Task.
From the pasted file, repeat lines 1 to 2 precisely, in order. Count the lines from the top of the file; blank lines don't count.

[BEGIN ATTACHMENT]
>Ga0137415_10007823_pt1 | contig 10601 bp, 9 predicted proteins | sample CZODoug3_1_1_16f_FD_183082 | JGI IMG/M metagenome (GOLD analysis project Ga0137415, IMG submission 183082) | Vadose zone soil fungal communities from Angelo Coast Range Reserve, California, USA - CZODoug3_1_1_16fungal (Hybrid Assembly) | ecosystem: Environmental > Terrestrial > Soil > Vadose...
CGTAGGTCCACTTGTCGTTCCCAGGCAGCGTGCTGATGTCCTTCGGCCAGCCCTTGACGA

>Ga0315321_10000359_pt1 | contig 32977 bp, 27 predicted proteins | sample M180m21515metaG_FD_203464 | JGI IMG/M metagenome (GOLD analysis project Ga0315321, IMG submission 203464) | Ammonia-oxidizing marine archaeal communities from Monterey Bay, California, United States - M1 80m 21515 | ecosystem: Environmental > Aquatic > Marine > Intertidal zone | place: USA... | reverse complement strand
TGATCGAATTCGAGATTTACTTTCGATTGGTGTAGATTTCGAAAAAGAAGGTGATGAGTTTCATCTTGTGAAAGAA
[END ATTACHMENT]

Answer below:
>Ga0137415_10007823_pt1 | contig 10601 bp, 9 predicted proteins | sample CZODoug3_1_1_16f_FD_183082 | JGI IMG/M metagenome (GOLD analysis project Ga0137415, IMG submission 183082) | Vadose zone soil fungal communities from Angelo Coast Range Reserve, California, USA - CZODoug3_1_1_16fungal (Hybrid Assembly) | ecosystem: Environmental > Terrestrial > Soil > Vadose...
CGTAGGTCCACTTGTCGTTCCCAGGCAGCGTGCTGATGTCCTTCGGCCAGCCCTTGACGA